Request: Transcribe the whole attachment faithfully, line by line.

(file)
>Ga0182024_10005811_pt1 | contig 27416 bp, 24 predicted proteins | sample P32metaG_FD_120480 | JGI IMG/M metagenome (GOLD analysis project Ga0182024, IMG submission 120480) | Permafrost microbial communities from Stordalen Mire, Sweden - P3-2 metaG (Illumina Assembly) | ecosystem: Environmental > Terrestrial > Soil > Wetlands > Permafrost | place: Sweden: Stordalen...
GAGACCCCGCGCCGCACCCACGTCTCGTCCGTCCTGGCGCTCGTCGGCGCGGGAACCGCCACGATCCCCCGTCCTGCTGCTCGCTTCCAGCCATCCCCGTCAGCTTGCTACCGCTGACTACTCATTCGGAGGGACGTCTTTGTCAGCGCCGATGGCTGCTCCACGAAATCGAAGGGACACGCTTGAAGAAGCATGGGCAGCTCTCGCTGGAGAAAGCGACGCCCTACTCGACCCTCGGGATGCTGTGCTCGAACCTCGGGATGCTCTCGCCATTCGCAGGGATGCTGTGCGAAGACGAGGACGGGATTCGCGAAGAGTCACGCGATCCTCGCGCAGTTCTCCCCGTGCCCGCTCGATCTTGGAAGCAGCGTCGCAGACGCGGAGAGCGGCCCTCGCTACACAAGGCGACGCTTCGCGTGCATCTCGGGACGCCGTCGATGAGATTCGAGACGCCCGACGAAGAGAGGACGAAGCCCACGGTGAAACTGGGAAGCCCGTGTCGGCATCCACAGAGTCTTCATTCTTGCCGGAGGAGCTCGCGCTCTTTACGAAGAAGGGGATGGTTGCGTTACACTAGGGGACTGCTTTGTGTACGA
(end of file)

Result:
>Ga0182024_10005811_pt1 | contig 27416 bp, 24 predicted proteins | sample P32metaG_FD_120480 | JGI IMG/M metagenome (GOLD analysis project Ga0182024, IMG submission 120480) | Permafrost microbial communities from Stordalen Mire, Sweden - P3-2 metaG (Illumina Assembly) | ecosystem: Environmental > Terrestrial > Soil > Wetlands > Permafrost | place: Sweden: Stordalen...
GAGACCCCGCGCCGCACCCACGTCTCGTCCGTCCTGGCGCTCGTCGGCGCGGGAACCGCCACGATCCCCCGTCCTGCTGCTCGCTTCCAGCCATCCCCGTCAGCTTGCTACCGCTGACTACTCATTCGGAGGGACGTCTTTGTCAGCGCCGATGGCTGCTCCACGAAATCGAAGGGACACGCTTGAAGAAGCATGGGCAGCTCTCGCTGGAGAAAGCGACGCCCTACTCGACCCTCGGGATGCTGTGCTCGAACCTCGGGATGCTCTCGCCATTCGCAGGGATGCTGTGCGAAGACGAGGACGGGATTCGCGAAGAGTCACGCGATCCTCGCGCAGTTCTCCCCGTGCCCGCTCGATCTTGGAAGCAGCGTCGCAGACGCGGAGAGCGGCCCTCGCTACACAAGGCGACGCTTCGCGTGCATCTCGGGACGCCGTCGATGAGATTCGAGACGCCCGACGAAGAGAGGACGAAGCCCACGGTGAAACTGGGAAGCCCGTGTCGGCATCCACAGAGTCTTCATTCTTGCCGGAGGAGCTCGCGCTCTTTACGAAGAAGGGGATGGTTGCGTTACACTAGGGGACTGCTTTGTGTACGA